- The DOE announced a new set of reports aimed to strengthen engagement between the public and private sectors to accelerate the commercialization and deployment of clean energy technologies. [DOE, 3/21/2023]
- The reports concluded that cumulative investments must increase from approximately $40 billion to $300 billion across the hydrogen, nuclear, and long duration energy storage sectors to realize long-term decarbonization goals.
- The DOE is investing $590 million in funding to further bioenergy research. [DOE, 3/17/2023]
- The Department’s research is critical to reducing harmful greenhouse gas emissions, ensuring future energy security, and creating new economic opportunities in rural areas.
- Initial funding for the four research centers will total $110 million for FY 2023.
- Utility regulators approved a $649 million purchase of Wisconsin’s largest renewable energy plant. [WPR, 3/20/2023]
- The energy center can host 300 MW of solar and 165 MW of battery storage.
MAGA House Republicans Are Trying to Crash Our Economy and Raise Energy Costs for Families
WASHINGTON, D.C. – As working families feel the brunt of inflation and the record $400 billion in profits Big Oil racked up at their expense, instead of aiming to lower costs for working families, House Republicans are trying to pass their Polluters Over People Act. Additionally, the MAGA extremist House Freedom Caucus’ proposed budget guarantees higher costs for working families—all in service to the oil and gas CEOs who back their campaigns and have spent tens of millions of dollars on lobbying campaigns and ads designed to deceive consumers.
“MAGA Republicans are willing to risk crashing the economy and keeping energy costs high for working families just so they can give tax breaks to Big Oil,” said Eden Alem, Climate Power spokesperson. “The MAGA budget proposal from the House Freedom Caucus proves yet again how far House Republicans are willing to go to enrich Big Oil and shut down the clean energy economic boom happening across the country. Ironically, the clean energy plan is disproportionately benefitting the states and districts of these very Republicans.”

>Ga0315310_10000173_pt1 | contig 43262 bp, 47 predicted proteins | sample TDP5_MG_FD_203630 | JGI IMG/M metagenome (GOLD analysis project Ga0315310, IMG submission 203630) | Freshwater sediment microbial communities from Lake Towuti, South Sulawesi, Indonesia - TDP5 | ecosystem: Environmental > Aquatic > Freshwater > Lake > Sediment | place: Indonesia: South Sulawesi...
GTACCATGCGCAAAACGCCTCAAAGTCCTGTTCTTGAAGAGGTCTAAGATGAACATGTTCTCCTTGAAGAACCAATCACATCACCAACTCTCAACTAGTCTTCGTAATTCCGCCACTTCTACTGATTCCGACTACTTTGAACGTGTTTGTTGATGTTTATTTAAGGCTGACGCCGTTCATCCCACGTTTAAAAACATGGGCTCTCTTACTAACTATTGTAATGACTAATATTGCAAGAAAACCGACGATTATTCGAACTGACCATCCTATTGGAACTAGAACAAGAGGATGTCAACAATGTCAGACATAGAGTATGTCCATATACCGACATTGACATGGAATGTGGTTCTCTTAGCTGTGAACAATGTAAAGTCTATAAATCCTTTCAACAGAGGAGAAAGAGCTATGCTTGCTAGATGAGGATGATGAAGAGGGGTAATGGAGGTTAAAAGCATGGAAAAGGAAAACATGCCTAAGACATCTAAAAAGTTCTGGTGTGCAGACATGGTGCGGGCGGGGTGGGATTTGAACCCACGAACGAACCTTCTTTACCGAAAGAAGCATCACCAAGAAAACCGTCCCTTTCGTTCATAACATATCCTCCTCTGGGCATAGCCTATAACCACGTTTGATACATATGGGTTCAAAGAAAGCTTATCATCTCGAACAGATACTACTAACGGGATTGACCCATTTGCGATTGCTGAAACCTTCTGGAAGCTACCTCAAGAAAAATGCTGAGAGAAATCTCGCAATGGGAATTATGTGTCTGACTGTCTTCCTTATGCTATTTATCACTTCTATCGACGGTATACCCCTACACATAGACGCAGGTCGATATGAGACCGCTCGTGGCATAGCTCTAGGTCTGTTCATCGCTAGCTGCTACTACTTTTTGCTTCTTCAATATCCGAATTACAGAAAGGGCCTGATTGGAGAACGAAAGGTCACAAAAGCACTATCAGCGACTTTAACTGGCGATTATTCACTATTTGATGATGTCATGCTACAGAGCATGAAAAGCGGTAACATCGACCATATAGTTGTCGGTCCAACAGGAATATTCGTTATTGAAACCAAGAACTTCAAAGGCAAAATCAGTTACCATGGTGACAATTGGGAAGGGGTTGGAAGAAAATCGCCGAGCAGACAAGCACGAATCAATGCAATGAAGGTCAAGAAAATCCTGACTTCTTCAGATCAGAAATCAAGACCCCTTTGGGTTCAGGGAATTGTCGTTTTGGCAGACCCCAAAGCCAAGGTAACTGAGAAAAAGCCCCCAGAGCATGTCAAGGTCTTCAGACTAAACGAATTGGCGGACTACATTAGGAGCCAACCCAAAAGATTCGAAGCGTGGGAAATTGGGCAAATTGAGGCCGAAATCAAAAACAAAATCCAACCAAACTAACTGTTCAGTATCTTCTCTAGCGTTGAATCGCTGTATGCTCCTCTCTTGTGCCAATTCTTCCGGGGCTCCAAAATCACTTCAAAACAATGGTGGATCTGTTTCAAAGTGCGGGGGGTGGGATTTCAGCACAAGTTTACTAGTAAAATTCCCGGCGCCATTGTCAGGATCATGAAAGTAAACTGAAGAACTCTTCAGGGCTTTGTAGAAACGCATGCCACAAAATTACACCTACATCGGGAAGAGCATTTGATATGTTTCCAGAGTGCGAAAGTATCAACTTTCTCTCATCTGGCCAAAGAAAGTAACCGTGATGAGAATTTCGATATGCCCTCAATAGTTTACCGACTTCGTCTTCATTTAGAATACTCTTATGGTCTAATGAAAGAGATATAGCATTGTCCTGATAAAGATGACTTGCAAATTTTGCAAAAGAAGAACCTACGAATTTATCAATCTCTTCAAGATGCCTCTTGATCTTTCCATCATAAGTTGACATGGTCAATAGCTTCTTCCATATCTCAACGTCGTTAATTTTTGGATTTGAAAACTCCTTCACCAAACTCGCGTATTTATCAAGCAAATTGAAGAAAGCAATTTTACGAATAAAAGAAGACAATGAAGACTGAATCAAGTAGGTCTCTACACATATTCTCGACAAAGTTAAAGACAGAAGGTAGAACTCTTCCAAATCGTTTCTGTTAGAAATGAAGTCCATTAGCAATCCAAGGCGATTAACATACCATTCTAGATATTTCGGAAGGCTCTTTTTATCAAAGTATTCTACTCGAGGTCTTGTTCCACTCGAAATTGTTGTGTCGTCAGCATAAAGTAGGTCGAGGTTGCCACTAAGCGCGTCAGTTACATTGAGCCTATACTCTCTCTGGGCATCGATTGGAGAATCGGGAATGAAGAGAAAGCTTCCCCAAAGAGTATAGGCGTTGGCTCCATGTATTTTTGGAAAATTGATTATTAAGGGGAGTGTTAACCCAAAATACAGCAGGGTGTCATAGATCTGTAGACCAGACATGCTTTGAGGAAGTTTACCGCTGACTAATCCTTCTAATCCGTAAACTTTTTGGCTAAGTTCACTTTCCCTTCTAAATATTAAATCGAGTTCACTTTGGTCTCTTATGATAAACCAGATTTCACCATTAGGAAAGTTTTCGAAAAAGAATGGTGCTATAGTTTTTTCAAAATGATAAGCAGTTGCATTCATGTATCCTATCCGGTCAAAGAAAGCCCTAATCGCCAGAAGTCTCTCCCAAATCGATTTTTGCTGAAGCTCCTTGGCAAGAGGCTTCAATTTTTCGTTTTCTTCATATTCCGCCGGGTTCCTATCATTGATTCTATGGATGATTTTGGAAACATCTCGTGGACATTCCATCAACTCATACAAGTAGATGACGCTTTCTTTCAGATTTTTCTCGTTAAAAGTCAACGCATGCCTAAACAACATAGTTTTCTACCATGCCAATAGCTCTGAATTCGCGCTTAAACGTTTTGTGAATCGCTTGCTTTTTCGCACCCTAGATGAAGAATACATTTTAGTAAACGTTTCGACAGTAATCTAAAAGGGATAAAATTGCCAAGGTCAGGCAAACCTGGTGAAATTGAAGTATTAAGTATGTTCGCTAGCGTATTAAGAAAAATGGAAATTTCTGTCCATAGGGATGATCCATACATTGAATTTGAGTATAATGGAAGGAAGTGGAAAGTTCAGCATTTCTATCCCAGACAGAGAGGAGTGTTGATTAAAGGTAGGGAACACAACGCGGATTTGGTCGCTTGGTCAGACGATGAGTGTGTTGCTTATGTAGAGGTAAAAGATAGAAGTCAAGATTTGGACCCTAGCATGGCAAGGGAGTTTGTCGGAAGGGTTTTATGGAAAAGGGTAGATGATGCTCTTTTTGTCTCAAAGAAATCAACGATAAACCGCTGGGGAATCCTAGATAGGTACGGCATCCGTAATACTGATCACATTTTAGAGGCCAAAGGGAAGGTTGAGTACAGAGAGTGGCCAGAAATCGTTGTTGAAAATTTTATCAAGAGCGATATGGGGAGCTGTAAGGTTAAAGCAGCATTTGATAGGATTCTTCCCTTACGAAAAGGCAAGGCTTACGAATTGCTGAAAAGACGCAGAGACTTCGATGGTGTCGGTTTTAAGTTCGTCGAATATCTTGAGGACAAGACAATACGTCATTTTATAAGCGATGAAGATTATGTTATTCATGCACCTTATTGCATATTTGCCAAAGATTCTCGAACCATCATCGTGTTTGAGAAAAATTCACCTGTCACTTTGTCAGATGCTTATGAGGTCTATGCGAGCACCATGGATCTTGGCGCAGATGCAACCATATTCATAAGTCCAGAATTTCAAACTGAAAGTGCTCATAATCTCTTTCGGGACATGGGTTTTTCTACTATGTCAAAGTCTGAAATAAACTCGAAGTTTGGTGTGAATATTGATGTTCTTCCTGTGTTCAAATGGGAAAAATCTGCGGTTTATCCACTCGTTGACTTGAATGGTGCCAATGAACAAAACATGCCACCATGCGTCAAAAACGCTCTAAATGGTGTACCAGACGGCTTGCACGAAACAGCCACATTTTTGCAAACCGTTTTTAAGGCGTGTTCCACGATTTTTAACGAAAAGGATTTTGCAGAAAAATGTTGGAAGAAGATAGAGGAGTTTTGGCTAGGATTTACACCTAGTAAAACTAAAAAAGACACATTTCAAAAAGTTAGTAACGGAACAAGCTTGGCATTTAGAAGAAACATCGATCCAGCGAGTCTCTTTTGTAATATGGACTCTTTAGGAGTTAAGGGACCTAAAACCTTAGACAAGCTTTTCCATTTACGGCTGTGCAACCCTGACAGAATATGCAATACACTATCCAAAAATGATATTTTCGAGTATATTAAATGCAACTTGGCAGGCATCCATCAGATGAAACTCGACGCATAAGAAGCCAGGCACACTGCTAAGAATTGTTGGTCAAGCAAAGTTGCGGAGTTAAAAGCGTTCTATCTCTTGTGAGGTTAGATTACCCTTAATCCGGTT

The slim House GOP majority’s actions shouldn’t come as a surprise—even before the 118th Congress was sworn into office, Republicans were actively plotting to undo the cost-saving progress made by President Biden and Democrats. Last fall, Republicans claimed that they were willing to crash the economy by holding the debt limit hostage in order to eliminate much-needed clean energy incentives that add up to as much as $14,000 per family. And oil and gas lobbyists were actively working with Republicans to roll back the clean energy plan, an agenda they are now putting into action.
With the Polluters Over People Act and the Freedom Caucus’ budget, Big Oil is seeing their support of MAGA Republicans pay off. In the 2022 election cycle, API and oil and gas companies donated a total of $38.3 million to Republican congressional candidates.
Climate Power: El Partido Republicano debería centrarse en reducir los gastos para las familias en lugar de obstaculizar las inversiones responsables
WASHINGTON, D.C. – En respuesta al primer veto del Presidente Biden a la legislación republicana contra la inversión responsable, la Directora Ejecutiva de Climate Power, Lori Lodes, hizo pública la siguiente declaración:
“En lugar de aprobar leyes que reduzcan los gastos para las familias y creen empleos bien remunerados en el sector de las energías limpias, los republicanos del Congreso pierden el tiempo intentando obstaculizar las prácticas de inversión responsable y arrebatando a los trabajadores el derecho a tomar sus propias decisiones financieras. Una y otra vez, los republicanos han demostrado que prefieren servir a los intereses de los contaminadores antes que a sus constituyentes, desde votar en contra de la Ley para Reducir la Inflación hasta enviar este proyecto de ley de inversión anti-responsable al escritorio de Biden y, ahora, su nuevo paquete de energía diseñado para beneficiar a las grandes petroleras como su proyecto de ley prioritario”.